Review Price £1,530.00
Panasonic TX0L55ET60 - Specs
Looking closely at the L55ET60’s specs, it becomes abundantly clear that it’s not just the addition of passive 3D (with two pairs of glasses included) that separates the ET60 from its E6 siblings. Also important is its shift to a ‘Clear Panel Pro’ IPS panel, which are known for producing richer colours as well as noticeably wider viewing angles than their ‘VA’ counterparts.
Also potentially key is the L55ET60’s use of a 600Hz-like motion handling system delivered via 6-block backlight scanning (versus the E6‘s 100Hz system), its application of higher-grade V-Real 3D Pro video processing, and its move to a more powerful audio system based around a 2.1 speaker configuration.
Panasonic TX0L55ET60 - Picture Quality
Firing the L55ET50 into action, its pictures turn out to be mostly good, but a bit lacking in one of our favourite departments...
Let’s get this weakness covered first. The thing is, whenever you dim the lights for some serious movie viewing and get to a dark scene, the L55ET50 fails to deliver the sort of black level depth we’re starting to see from some rival (predominantly VA-type) panels. There’s a slight grey wash over the darkest parts of the picture using any of the presets – even the Cinema one, which takes the backlight output (backlight adjustment being a welcome addition to the calibration options on Panasonic’s 2013 TV range) right down to 40%.
Further tweaking of the contrast and backlight settings together can improve the sense of blackness in dark areas, and we found ourselves compelled to use the set’s Adaptive Backlight Control on its minimum setting to secure the best black levels, despite this feature causing the occasional moment of noticeable luminance instability.
That said, we never felt completely satisfied with the levels of black on offer. Plus by the time we’d got black levels looking their best we’d taken a fair chunk of brightness out of the L55ET60’s pictures. This is not too big a deal when dark-room viewing, perhaps, but it does mean that dark areas lack shadow detail, leaving them looking a bit hollow.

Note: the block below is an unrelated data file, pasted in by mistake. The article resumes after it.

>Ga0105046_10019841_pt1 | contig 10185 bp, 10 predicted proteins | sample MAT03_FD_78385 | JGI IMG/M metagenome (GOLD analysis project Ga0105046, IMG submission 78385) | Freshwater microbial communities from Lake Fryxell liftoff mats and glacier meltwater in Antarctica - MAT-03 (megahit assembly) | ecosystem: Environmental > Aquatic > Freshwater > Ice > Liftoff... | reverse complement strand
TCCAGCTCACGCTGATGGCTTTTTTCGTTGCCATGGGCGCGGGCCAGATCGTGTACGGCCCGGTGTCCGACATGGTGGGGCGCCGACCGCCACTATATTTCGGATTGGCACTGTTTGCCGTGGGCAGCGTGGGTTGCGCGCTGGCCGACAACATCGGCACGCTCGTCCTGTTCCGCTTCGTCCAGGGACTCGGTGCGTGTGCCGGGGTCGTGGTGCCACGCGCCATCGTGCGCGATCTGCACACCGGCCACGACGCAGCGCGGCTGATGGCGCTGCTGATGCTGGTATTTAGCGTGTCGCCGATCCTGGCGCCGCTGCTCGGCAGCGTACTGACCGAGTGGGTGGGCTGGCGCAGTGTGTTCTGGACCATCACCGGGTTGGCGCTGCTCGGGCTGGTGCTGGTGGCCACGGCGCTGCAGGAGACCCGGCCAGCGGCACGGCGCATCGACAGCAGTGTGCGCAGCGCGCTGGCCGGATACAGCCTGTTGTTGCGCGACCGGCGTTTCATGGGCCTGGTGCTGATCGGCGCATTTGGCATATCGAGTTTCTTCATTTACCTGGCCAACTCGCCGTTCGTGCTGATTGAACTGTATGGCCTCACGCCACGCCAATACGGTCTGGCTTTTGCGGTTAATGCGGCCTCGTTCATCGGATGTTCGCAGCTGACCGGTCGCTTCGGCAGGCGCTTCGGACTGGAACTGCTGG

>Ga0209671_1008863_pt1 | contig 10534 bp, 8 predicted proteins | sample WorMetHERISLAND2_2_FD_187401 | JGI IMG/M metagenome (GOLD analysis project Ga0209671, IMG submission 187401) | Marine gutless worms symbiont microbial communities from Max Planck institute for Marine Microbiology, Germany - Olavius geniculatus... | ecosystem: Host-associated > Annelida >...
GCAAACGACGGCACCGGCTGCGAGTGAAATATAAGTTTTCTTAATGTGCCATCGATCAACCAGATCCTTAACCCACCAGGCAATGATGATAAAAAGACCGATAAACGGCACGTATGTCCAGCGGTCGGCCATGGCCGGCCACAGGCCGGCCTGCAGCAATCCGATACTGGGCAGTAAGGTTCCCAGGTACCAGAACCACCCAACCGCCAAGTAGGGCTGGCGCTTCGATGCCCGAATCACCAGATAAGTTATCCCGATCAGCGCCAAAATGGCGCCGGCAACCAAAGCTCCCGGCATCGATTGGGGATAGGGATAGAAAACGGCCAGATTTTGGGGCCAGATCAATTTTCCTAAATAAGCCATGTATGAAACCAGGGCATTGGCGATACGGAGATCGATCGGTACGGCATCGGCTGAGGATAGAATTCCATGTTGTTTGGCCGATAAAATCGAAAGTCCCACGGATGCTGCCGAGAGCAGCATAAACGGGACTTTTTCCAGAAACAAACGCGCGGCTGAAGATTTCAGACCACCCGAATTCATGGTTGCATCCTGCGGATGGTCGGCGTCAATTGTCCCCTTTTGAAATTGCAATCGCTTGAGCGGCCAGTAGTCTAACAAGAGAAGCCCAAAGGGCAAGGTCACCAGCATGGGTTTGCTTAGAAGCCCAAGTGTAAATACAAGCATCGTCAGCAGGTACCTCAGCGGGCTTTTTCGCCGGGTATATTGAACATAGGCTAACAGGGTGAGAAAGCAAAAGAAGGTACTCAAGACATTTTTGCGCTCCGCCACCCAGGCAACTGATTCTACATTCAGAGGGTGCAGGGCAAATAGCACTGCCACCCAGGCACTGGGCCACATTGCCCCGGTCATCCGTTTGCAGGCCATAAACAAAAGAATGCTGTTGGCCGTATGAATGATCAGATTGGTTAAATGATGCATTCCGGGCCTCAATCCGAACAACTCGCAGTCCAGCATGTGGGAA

We couldn’t help but think at this point that the TX-L42E6 we tested recently had better black levels. And since we still had that sample we were able to do a side by side comparison that revealed without doubt that the L42E6 does indeed have a better native black level response, enabling you to run the picture slightly brighter and see far more shadow detail in dark areas.
This head to head also revealed a marginally softer look to the L55ET60’s HD pictures, though some might reasonably argue that this is actually preferable to the forensic, rather noisy look you get with sharper panels.
Direct comparisons did also, though, reveal some considerable strengths of the L55ET60 – in particular where motion and colour handling are concerned. Motion across the screen and camera pans in particular look noticeably crisper and smoother on the L55ET60 without these benefits coming at the expense of nasty processing side effects or an unnatural ‘sheen’ – just so long as you don’t leave any of the provided motion processing options set to higher than their minimum power levels.